Dr Rebecca Hood

Dr Rebecca Hood

Postdoctoral Researcher

School of Biomedical Sciences and Pharmacy

Career Summary

Biography

As a Greaves Family post-graduate scholar, Rebecca's doctoral work focused on understanding the mechanisms underlying the pressure rise within the skull after ischaemic stroke (blockage of an artery in the brain). Since completing her PhD, her postdoctoral career is continuing in the stroke research field with Professor Rohan Walker and Professor Michael Nilsson. Here, her research is focused on post-stroke recovery. 


Qualifications

  • Doctor of Philosophy in Human Physiology, University of Newcastle
  • Bachelor of Biomedical Sciences, University of Newcastle
  • Bachelor of Biomedical Sciences (Hons), University of Newcastle

Keywords

  • Biomedical Sciences - Neuroscience
  • Cerebrospinal Fluid
  • Hypoxia
  • Intracranial Pressure
  • Ischaemic Stroke
  • Medical Physiology

Fields of Research

Code Description Percentage
320506 Medical biochemistry - proteins and peptides (incl. medical proteomics) 25
320903 Central nervous system 75

Professional Experience

UON Appointment

Title Organisation / Department
Postdoctoral Researcher University of Newcastle
School of Biomedical Sciences and Pharmacy
Australia
Casual Lecturer University of Newcastle
School of Biomedical Sciences and Pharmacy
Australia

Professional appointment

Dates Title Organisation / Department
1/8/2018 -  TACTICS VR Project Manager Faculty of Health and Medicine, The University of Newcastle
Australia
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Publications

For publications that are currently unpublished or in-press, details are shown in italics.


Journal article (11 outputs)

Year Citation Altmetrics Link
2021 Bothwell SW, Omileke D, Hood RJ, Pepperall D-G, Azarpeykan S, Patabendige A, Spratt NJ, 'Altered Cerebrospinal Fluid Clearance and Increased Intracranial Pressure in Rats 18 h After Experimental Cortical Ischaemia.', Front Mol Neurosci, 14 712779 (2021)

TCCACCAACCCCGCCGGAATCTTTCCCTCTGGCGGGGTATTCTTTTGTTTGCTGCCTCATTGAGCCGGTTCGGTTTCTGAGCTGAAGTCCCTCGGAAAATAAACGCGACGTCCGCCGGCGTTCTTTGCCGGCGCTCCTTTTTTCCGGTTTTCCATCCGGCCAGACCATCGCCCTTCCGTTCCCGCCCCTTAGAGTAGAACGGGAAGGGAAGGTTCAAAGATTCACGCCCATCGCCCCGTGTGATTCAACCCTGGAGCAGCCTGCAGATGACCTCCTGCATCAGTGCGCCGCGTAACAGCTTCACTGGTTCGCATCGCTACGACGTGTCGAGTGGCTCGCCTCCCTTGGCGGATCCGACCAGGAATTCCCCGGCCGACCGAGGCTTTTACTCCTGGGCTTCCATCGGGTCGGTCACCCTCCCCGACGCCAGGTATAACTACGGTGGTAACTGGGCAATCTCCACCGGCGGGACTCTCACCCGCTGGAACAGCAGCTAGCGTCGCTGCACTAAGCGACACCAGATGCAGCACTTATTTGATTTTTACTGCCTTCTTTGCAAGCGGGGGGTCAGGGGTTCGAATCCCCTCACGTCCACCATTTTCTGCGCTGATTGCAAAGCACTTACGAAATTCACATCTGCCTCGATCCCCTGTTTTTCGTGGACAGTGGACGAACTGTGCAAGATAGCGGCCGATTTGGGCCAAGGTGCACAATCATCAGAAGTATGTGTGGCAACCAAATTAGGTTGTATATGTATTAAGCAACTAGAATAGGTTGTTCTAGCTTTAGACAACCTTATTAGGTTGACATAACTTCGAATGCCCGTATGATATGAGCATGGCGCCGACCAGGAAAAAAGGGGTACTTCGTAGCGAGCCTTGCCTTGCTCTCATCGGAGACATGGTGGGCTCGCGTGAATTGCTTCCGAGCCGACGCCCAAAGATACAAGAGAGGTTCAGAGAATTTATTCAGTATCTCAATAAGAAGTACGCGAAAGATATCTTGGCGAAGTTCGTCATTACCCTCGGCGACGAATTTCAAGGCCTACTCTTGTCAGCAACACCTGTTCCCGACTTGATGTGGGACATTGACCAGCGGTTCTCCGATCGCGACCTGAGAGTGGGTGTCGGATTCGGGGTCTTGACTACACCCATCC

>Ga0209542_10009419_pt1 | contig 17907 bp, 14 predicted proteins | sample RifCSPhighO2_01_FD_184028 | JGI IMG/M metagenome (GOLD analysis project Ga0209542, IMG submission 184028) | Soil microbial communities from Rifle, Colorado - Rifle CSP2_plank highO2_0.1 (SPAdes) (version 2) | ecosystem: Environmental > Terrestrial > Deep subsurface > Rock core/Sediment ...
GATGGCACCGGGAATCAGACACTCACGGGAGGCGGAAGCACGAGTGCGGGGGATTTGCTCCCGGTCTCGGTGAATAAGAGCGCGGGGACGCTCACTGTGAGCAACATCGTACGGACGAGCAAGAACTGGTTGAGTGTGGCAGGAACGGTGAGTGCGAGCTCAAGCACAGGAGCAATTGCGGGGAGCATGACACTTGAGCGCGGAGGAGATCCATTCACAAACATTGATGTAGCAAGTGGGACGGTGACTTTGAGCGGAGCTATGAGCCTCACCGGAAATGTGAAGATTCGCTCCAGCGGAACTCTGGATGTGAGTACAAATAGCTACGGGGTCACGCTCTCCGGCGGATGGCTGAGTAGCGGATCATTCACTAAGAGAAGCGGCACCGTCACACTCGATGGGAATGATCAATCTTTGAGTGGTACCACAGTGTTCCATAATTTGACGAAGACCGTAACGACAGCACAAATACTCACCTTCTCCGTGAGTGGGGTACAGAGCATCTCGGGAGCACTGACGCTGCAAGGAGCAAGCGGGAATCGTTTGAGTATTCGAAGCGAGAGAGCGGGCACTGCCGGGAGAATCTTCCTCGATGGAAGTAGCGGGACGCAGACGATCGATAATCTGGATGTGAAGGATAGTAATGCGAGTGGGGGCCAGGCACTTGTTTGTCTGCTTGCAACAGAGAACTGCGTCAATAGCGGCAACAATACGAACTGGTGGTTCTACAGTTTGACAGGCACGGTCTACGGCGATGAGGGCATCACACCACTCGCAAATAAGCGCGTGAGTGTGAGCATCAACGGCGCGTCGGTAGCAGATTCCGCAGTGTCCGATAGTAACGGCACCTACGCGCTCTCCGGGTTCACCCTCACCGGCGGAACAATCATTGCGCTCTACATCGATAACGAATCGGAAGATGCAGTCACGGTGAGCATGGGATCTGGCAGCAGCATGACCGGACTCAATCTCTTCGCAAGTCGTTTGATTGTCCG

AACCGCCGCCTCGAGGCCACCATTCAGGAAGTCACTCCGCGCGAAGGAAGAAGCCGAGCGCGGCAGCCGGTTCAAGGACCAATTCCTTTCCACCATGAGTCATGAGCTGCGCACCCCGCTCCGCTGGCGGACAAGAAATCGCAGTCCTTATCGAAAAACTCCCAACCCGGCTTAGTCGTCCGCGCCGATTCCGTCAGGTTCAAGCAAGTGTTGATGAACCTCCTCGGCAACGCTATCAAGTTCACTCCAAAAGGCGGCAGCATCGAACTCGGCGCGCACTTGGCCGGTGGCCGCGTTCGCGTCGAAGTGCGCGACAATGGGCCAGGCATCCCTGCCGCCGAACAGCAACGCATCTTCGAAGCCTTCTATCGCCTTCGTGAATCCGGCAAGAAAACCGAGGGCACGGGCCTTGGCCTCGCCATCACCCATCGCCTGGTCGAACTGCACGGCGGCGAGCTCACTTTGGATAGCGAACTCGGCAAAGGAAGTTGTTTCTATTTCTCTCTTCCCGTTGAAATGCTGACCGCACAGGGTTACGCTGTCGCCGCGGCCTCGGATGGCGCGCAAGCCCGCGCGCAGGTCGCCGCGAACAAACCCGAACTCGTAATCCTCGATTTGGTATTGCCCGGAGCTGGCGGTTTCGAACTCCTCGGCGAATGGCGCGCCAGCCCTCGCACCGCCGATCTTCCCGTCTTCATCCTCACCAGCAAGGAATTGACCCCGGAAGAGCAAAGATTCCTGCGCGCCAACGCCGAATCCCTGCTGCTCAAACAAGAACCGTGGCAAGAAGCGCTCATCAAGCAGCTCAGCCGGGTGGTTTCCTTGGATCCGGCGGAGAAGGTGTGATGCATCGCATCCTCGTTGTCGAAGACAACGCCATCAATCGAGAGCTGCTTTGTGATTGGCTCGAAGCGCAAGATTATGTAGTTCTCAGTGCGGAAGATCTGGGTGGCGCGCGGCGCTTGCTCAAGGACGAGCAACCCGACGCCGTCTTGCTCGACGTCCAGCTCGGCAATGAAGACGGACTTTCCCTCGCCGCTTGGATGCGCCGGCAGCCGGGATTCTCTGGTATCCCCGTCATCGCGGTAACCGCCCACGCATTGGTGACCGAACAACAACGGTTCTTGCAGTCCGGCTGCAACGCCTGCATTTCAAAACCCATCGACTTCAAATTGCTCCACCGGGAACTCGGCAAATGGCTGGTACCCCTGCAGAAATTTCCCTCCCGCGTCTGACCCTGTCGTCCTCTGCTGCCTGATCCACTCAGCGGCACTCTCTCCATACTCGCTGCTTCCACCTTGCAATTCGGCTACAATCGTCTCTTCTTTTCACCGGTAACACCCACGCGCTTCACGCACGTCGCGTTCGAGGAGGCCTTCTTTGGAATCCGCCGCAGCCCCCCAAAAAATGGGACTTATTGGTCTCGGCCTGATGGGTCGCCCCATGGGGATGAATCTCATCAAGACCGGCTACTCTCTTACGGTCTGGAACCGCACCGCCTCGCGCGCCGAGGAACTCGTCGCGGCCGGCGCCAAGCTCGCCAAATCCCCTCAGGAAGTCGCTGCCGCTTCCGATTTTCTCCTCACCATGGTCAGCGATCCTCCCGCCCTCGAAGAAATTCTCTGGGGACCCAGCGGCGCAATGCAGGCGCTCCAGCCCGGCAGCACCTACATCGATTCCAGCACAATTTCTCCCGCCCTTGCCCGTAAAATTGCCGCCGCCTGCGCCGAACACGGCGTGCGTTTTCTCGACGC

DOI 10.3389/fnmol.2021.712779
Co-authors Neil Spratt, Adjanie Patabendige
2021 Zalewska K, Hood RJ, Pietrogrande G, Sanchez-Bezanilla S, Ong LK, Johnson SJ, et al., 'Corticosterone administration alters white matter tract structure and reduces gliosis in the sub-acute phase of experimental stroke', International Journal of Molecular Sciences, 22 (2021) [C1]

White matter tract (WMT) degeneration has been reported to occur following a stroke, and it is associated with post-stroke functional disturbances. White matter pathology has been... [more]

White matter tract (WMT) degeneration has been reported to occur following a stroke, and it is associated with post-stroke functional disturbances. White matter pathology has been suggested to be an independent predictor of post-stroke recovery. However, the factors that influence WMT remodeling are poorly understood. Cortisol is a steroid hormone released in response to prolonged stress, and elevated levels of cortisol have been reported to interfere with brain recovery. The objective of this study was to investigate the influence of corticosterone (CORT; the rodent equivalent of cortisol) on WMT structure post-stroke. Photothrombotic stroke (or sham surgery) was induced in 8-week-old male C57BL/6 mice. At 72 h, mice were exposed to standard drinking water ± CORT (100 µg/mL). After two weeks of CORT administration, mice were euthanised and brain tissue collected for histological and biochemical analysis of WMT (particularly the corpus cal-losum and corticospinal tract). CORT administration was associated with increased tissue loss within the ipsilateral hemisphere, and modest and inconsistent WMT reorganization. Further, a structural and molecular analysis of the WMT components suggested that CORT exerted effects over axons and glial cells. Our findings highlight that CORT at stress-like levels can moderately influence the reorganization and microstructure of WMT post-stroke.

DOI 10.3390/ijms22136693
Co-authors Rohan Walker, Michael Nilsson, Linkooi Ong, Sarah Johnson
2021 Sanchez-Bezanilla S, Hood RJ, Collins-Praino LE, Turner RJ, Walker FR, Nilsson M, Ong LK, 'More than motor impairment: A spatiotemporal analysis of cognitive impairment and associated neuropathological changes following cortical photothrombotic stroke.', J Cereb Blood Flow Metab, 41 2439-2455 (2021)
DOI 10.1177/0271678X211005877
Citations Scopus - 1
Co-authors Rohan Walker, Linkooi Ong, Michael Nilsson
2021 Zhao Z, Hood RJ, Ong LK, Pietrogrande G, Sanchez Bezanilla S, Warren KE, et al., 'Exploring How Low Oxygen Post Conditioning Improves Stroke-Induced Cognitive Impairment: A Consideration of Amyloid-Beta Loading and Other Mechanisms', FRONTIERS IN NEUROLOGY, 12 (2021) [C1]
DOI 10.3389/fneur.2021.585189
Co-authors Linkooi Ong, Rohan Walker, Michael Nilsson, Marina Ilicic, Sarah Johnson, Murielle Kluge
2019 Patabendige A, MacKovski N, Pepperall D, Hood R, Spratt N, 'A26 Cerebrospinal fluid outflow resistance is increased following small-moderate ischaemic stroke (vol 16, 16, 2019)', FLUIDS AND BARRIERS OF THE CNS, 16 (2019)